Members of the American Law Institute (ALI), the most important and prestigious organization of legal scholars and prominent attorneys in the nation, will consider a proposal next week that could significantly change the nation’s sex offender laws. The most significant of those changes would be the elimination of public registries in all 50 state. The proposal also includes, but is not limited to, recommendations to abolish all public notification laws as well as most residency restrictions, internet restrictions and GPS location monitoring.
“The ALI drafts model laws that often become statutes as well as restatements of the law that are widely cited as authority in judicial opinions,” stated ACSOL Executive Director Janice Bellucci. “ACSOL thanks ALI for focusing its attention on the plethora of laws that harm registrants and their families and that do not increase public safety.”
The outcome of the ALI members’ voting is uncertain. As of today, there appear to be at least three different groups of members — those who support the proposal, those who oppose the proposal because it goes too far and those who oppose the proposal because it doesn’t go far enough.
One organization that opposes the proposal because it goes too far is the U. S. Department of Justice. The federal agency stated in a formal comment that, if adopted, the proposal “would attempt to unravel sex offender registration and notification systems nationwide, severely limit law enforcement information-sharing capacity, weaken youth-serving organizations’ ability to conduct background checks to protect children, and strip victims’ and the public’s right to know if convicted sex offenders live, work, or go to school in their communities.” The federal agency sharply criticized the ALI proposal because the agency believes the proposal “relies on questionable and discredited research regarding the effects of sex offender registration and repeatedly draws conclusions that are unsupported by scientific evidence.”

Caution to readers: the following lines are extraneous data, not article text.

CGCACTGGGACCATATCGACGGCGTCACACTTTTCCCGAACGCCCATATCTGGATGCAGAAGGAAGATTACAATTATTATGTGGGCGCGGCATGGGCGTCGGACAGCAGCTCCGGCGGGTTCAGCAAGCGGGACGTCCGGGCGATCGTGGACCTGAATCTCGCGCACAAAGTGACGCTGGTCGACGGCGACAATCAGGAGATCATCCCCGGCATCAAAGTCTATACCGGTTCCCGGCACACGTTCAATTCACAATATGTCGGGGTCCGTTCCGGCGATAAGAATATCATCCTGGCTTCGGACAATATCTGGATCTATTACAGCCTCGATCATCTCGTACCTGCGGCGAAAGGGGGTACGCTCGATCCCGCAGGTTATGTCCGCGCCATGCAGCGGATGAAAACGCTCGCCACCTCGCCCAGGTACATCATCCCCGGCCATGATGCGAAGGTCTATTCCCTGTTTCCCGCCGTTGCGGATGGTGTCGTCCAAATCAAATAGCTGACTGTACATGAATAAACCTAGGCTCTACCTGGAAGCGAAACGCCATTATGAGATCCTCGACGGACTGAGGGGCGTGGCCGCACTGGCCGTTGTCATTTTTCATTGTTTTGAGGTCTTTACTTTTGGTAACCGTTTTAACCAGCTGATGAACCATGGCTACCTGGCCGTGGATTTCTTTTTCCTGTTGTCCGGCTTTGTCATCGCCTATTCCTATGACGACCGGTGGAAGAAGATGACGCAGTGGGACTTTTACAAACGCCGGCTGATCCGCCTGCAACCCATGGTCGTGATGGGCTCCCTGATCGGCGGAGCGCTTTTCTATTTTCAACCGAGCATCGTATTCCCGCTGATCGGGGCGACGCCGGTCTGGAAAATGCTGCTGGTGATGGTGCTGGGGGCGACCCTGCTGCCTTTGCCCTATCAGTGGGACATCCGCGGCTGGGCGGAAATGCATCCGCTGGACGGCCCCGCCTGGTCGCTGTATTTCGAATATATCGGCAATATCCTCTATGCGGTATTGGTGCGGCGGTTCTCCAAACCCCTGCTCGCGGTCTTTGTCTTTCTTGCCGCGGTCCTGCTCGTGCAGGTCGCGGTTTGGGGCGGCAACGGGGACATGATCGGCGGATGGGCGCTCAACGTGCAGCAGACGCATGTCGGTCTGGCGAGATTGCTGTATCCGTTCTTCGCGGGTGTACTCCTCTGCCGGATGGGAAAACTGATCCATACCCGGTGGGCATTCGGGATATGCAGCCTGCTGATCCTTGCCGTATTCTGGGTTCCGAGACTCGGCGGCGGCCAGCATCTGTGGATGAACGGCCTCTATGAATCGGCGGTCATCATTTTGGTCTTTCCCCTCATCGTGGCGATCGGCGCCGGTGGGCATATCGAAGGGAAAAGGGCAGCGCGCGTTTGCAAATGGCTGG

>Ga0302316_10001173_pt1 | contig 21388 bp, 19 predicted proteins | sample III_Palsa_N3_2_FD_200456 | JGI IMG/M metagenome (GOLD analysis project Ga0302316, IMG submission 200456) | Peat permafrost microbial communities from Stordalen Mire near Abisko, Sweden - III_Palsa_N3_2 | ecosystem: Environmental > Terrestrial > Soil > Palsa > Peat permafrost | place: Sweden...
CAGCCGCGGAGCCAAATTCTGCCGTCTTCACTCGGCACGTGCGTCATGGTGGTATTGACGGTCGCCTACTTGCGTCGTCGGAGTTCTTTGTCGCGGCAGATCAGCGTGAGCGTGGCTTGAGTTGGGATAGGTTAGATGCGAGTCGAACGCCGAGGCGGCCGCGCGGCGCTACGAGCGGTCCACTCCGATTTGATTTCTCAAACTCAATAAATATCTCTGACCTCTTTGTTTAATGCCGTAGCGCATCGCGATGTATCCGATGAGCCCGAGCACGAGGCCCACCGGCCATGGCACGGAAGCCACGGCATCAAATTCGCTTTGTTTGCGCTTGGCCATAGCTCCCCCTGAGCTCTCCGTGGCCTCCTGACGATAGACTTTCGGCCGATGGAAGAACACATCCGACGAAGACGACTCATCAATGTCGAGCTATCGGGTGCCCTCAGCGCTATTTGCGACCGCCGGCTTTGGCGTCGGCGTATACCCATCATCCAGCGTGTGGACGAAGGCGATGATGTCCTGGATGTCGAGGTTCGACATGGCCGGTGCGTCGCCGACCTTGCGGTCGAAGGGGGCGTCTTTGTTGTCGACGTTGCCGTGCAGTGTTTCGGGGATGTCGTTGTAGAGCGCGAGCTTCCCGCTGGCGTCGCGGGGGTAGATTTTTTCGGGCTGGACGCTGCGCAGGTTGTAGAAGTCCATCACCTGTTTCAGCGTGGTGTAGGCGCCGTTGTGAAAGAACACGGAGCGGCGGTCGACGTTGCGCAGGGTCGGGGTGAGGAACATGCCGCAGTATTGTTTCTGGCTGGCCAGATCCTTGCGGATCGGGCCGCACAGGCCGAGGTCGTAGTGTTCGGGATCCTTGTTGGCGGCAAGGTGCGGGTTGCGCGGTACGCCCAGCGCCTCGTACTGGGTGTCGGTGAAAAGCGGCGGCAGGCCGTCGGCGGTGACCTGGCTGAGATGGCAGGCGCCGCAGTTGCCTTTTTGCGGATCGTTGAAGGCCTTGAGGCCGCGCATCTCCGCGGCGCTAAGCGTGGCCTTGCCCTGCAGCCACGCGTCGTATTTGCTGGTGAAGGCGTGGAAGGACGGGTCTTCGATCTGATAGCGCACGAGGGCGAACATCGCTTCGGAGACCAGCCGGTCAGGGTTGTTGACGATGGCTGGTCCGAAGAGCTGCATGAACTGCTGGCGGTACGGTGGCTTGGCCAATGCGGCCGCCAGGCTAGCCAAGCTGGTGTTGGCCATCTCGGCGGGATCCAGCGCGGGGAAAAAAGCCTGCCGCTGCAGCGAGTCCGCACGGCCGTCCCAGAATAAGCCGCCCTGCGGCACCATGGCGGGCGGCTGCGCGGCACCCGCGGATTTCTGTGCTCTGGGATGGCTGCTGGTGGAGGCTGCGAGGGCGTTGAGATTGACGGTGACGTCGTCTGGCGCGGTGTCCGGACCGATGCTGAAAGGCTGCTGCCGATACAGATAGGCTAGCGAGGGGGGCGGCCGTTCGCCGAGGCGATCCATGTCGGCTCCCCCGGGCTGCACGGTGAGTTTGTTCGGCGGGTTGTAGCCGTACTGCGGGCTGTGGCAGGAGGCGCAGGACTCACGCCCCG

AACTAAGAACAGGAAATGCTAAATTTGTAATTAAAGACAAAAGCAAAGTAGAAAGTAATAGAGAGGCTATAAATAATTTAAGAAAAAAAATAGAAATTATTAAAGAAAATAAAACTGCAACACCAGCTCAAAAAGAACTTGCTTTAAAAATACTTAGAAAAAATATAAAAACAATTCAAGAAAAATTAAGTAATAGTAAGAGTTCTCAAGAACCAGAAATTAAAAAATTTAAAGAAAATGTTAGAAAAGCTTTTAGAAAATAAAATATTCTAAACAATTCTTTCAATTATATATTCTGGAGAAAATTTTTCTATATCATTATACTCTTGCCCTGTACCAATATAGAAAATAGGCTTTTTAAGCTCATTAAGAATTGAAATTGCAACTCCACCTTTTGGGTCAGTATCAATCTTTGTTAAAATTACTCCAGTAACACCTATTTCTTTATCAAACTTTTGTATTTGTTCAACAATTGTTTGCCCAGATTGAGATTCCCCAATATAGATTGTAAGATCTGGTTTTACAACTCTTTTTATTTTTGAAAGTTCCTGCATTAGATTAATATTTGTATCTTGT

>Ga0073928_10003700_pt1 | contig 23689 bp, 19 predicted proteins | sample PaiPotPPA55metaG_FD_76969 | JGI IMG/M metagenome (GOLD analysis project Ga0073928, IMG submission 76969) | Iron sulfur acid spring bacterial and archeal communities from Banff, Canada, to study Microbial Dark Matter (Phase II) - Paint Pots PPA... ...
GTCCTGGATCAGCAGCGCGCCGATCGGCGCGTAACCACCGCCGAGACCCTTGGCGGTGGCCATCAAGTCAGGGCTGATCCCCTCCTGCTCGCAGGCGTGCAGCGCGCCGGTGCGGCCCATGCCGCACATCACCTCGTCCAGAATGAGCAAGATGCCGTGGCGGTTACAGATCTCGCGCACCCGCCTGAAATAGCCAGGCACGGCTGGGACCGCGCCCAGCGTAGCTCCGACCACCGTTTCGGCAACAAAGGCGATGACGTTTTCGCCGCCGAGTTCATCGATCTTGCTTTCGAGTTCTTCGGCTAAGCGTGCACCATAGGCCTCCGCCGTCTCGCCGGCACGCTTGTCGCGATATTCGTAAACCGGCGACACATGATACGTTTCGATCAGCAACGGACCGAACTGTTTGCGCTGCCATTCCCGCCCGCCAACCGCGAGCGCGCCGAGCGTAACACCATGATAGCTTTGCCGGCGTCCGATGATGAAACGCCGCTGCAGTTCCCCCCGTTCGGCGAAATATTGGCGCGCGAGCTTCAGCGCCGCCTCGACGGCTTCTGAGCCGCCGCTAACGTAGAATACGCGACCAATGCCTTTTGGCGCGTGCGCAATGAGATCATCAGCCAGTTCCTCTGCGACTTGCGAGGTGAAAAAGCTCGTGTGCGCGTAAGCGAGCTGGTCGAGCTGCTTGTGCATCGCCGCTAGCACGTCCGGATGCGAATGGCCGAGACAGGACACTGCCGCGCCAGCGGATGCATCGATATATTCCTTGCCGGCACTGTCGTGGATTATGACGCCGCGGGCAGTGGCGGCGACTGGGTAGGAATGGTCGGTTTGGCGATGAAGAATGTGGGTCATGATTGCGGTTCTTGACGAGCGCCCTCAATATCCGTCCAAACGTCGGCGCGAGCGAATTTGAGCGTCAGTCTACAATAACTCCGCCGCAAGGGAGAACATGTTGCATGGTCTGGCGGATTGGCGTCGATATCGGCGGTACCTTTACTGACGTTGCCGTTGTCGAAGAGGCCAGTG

In his reply to the U.S. Department of Justice comments, ACSOL board member as well as ALI member Ira Ellman, stated that “what is discredited by the clear and rather overwhelming consensus of the peer-reviewed scholarly work are the central factual assumptions…that are usually offered to justify the registry system.” Ellman explained that there are three kinds of studies that establish the limited value of a public registry. He also pointed out that a study commissioned by the federal SMART office concluded that residency restrictions are ineffective.
“It is important to keep in mind that the registry is not and cannot be justified or explained as punishment for the crime that triggers its imposition. Everyone required to register has already been punished,” Ellman stated. “No similar regime has ever been imposed on any other group of law-abiding former felons who have fully served the sentence for the crime they committed years earlier.”
Those who oppose the proposal include journalist William Dobbs because he believes the ALI proposal does not go far enough. Instead of restricting the registry only to law enforcement officials, Dobbs advocates the total elimination of all sex offender registries.